Measure 114 and the placebo effect

Measure 114 and the placebo effect
Close-up, medicine capsule on woman's tongue

I’m going to go out on a limb here and make a prediction: Measure 114, even if its allowed to be fully enforced, will have no appreciable impact on Oregon’s crime rate in 2023. Shootings will not noticeably decrease in Portland, because the vast majority of those shootings aren’t committed by someone who legally purchased a gun to begin with, so the new permit-to-purchase requirement will have no impact on those who get their guns through theft or the black market.

The new magazine ban isn’t likely to make much of a difference either. If you’re illegally carrying a gun, are you really going to be concerned about having another misdemeanor charge tacked on if you’re arrested? Those intent on committing violent crimes just aren’t going to be dissuaded or even impacted by Measure 114’s implementation.

Rev. Mark Knudson, the founder of Lift Every Voice Oregon and one of the leaders of the push to enact Measure 114, would of course disagree with my prediction. Like Rev. Billy Sunday, another famous pastor who preached the utopia to come once prohibitionary measures were enacted, Knudson proclaims that lives will be saved when Measure 114 takes effect. But even more interestingly, in an interview with the Portland Business Journal, Knudson highlighted (accidentally, in my opinion) the placebo effect that gun control has on some folks.

Do you think the law will make a big difference?

Parts of this law are in place in other parts of the country and have been proven to reduce suicides and homicides. It already has made a big difference psychologically. We’ve had students and parents and grandparents send notes saying, “Thank you, we feel safer.” It hasn’t even been enacted yet. This will be a bellwether for the country, I believe. People are looking at Oregon. They’re calling it the Oregon model already, a grassroots movement to make change when so many are afraid to take it on. You have to be ready for threats and anonymous hate.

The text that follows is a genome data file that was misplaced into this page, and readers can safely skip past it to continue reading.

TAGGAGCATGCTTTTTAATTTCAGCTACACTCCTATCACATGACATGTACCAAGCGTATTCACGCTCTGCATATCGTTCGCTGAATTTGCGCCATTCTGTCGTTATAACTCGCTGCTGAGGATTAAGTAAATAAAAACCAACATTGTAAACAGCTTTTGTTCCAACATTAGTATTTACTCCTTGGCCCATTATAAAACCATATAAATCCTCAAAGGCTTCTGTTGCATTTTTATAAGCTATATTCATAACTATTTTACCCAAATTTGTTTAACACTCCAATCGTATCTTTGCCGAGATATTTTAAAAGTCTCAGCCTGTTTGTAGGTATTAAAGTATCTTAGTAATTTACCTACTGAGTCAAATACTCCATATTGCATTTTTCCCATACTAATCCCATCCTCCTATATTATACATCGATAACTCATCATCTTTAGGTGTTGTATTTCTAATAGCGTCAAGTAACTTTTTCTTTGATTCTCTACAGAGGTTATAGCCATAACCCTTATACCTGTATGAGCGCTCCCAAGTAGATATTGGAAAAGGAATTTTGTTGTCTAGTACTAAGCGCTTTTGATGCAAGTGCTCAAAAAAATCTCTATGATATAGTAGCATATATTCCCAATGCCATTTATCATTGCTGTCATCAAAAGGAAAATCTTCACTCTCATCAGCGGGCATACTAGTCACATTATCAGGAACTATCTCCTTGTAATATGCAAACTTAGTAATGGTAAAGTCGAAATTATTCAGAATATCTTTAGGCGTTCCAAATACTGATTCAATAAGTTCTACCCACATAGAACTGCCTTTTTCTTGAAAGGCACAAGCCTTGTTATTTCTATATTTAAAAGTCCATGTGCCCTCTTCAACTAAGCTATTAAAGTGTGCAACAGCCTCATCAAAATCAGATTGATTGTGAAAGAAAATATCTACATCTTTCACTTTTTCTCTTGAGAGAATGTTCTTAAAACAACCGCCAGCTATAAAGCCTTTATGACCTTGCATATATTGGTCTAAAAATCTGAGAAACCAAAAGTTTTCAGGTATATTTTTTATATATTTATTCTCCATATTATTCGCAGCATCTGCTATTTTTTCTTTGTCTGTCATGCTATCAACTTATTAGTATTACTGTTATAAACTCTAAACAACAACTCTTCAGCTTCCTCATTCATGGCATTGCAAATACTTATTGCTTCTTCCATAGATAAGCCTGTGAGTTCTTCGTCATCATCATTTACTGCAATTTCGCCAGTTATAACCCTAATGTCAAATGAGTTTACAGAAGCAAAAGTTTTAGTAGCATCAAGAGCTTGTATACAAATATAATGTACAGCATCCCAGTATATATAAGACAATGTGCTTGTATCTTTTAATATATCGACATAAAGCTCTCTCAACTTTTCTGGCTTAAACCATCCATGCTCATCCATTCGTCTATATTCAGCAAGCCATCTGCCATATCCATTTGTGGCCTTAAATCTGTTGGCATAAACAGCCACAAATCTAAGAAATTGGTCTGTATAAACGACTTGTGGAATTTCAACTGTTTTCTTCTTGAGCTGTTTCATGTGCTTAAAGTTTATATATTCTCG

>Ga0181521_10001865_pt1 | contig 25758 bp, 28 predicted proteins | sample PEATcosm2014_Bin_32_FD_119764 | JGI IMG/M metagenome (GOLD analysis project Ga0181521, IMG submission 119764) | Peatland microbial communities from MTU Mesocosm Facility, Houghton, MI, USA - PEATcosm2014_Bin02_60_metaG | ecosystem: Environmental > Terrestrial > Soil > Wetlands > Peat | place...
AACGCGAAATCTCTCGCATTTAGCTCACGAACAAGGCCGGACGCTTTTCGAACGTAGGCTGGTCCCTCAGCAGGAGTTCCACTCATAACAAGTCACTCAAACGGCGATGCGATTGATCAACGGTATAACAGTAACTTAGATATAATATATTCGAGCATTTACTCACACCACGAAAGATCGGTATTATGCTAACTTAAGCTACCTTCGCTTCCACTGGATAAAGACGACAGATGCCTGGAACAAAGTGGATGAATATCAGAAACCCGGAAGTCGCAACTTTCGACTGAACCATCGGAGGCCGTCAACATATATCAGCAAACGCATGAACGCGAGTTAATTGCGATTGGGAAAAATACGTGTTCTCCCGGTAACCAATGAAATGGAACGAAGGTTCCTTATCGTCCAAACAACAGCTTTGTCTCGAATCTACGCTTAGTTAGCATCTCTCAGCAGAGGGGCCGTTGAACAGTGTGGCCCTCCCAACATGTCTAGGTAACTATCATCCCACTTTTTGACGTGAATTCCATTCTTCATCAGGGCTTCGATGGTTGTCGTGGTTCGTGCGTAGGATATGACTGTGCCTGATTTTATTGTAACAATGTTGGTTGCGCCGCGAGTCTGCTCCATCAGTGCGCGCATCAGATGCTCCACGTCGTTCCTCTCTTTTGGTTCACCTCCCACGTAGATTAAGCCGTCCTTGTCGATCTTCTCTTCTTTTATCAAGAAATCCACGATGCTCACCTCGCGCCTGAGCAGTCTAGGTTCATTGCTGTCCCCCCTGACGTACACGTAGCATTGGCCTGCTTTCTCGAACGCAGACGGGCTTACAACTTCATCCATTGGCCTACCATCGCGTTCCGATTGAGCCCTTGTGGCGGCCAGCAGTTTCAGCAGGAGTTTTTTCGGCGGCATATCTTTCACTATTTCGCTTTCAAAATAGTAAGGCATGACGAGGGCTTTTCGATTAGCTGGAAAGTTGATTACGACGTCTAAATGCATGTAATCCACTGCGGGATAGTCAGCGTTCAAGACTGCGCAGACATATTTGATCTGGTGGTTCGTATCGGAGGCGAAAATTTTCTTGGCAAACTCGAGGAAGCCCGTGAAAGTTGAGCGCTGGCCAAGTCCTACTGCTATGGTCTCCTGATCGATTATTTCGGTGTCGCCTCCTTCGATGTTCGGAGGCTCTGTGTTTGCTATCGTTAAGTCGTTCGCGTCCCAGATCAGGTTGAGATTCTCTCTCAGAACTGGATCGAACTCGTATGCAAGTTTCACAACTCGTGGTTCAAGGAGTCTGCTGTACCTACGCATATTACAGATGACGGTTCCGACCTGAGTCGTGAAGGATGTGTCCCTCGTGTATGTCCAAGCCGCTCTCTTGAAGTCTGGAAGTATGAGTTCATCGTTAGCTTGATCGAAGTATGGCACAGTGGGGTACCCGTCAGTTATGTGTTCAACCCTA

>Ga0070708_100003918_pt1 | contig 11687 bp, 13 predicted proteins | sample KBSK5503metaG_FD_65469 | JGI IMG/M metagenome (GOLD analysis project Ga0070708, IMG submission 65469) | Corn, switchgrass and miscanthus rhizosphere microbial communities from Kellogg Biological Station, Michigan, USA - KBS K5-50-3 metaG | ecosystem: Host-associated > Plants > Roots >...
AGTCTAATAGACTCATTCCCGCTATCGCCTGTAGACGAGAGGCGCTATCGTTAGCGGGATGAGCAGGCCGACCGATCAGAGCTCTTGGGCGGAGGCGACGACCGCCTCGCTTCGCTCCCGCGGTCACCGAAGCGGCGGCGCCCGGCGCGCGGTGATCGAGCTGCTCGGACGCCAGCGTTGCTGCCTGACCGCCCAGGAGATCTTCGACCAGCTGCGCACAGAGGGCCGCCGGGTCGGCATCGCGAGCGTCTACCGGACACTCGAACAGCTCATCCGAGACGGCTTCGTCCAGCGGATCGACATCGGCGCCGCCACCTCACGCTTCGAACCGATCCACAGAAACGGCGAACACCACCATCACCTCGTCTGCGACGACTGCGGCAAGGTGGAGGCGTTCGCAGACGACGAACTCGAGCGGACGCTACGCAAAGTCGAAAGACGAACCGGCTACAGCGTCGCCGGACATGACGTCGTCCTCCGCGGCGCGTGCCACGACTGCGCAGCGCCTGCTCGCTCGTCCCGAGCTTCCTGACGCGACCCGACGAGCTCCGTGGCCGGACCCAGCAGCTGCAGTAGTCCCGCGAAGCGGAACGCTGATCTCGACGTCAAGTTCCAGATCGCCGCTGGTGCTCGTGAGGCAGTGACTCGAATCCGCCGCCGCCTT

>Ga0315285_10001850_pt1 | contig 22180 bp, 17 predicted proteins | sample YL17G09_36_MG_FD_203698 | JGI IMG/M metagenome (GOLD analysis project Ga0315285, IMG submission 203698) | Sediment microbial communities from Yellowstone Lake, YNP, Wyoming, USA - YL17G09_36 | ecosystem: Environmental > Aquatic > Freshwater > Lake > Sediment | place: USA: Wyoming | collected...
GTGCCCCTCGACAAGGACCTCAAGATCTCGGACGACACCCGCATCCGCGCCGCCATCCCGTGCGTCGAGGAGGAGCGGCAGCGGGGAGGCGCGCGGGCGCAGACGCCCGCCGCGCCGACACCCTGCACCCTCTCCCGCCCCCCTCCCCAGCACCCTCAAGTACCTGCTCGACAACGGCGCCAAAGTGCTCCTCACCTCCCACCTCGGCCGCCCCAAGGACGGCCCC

This is a high-road campaign. We pray for those who come at you like that. Veterans were some of our strongest voices, and hunters who don’t want to be in the woods with someone who has never been trained. The coalition was so broad based. It was a big, big lift, and we’re humbled by it.

I don’t know how many people are calling it “the Oregon model” given that Measure 114 passed in progressive Oregon with just 51% of the vote, but that’s a topic for another post. I think Knudson’s really hit on one of the biggest things that gun control advocates have going for them: the psychological impact of gun control laws, particularly among people who don’t own guns or know much about them. As Knudson pointed out, the law hasn’t even taken effect, though I can’t help but notice he didn’t bring up the multiple court challenges. It’s entirely possible that the law will never take effect (a court hearing in the lawsuit filed by the Oregon Firearms Federation and a county sheriff will take place on Friday), but some people already feel safer even though the law hasn’t changed.

In fact, the biggest impact of Measure 114 to date has been the explosion in gun sales in recent weeks, with the Oregon State Police reporting an increase of more than 400% compared to pre-election background checks on firearm transfers. I hate to break it to all those people writing Knudson who say they feel safer already but if they think that more guns in the hands of legal guns owners puts them at greater risk they should be freaking out right now, not breathing easy.

Then again, those folks aren’t reading this. You are, and since you’ve paid for a VIP membership (and thank you very much for doing so) I can assume that you not only care deeply about your Second Amendment rights, but you know a thing or two about guns and gun owners as well. As infuriating as it is that the emotions and ignorance of the low-information voter can be so adeptly manipulated by the gun control lobby, it’s also a reality that we can’t ignore. Gun owners don’t comprise a majority of voters in most states (certainly not Oregon), so we already start at a disadvantage when it comes to ballot measures and initiatives. In order for us to defeat these anti-gun measures, we have to connect with non-gun owners as well and on their terms.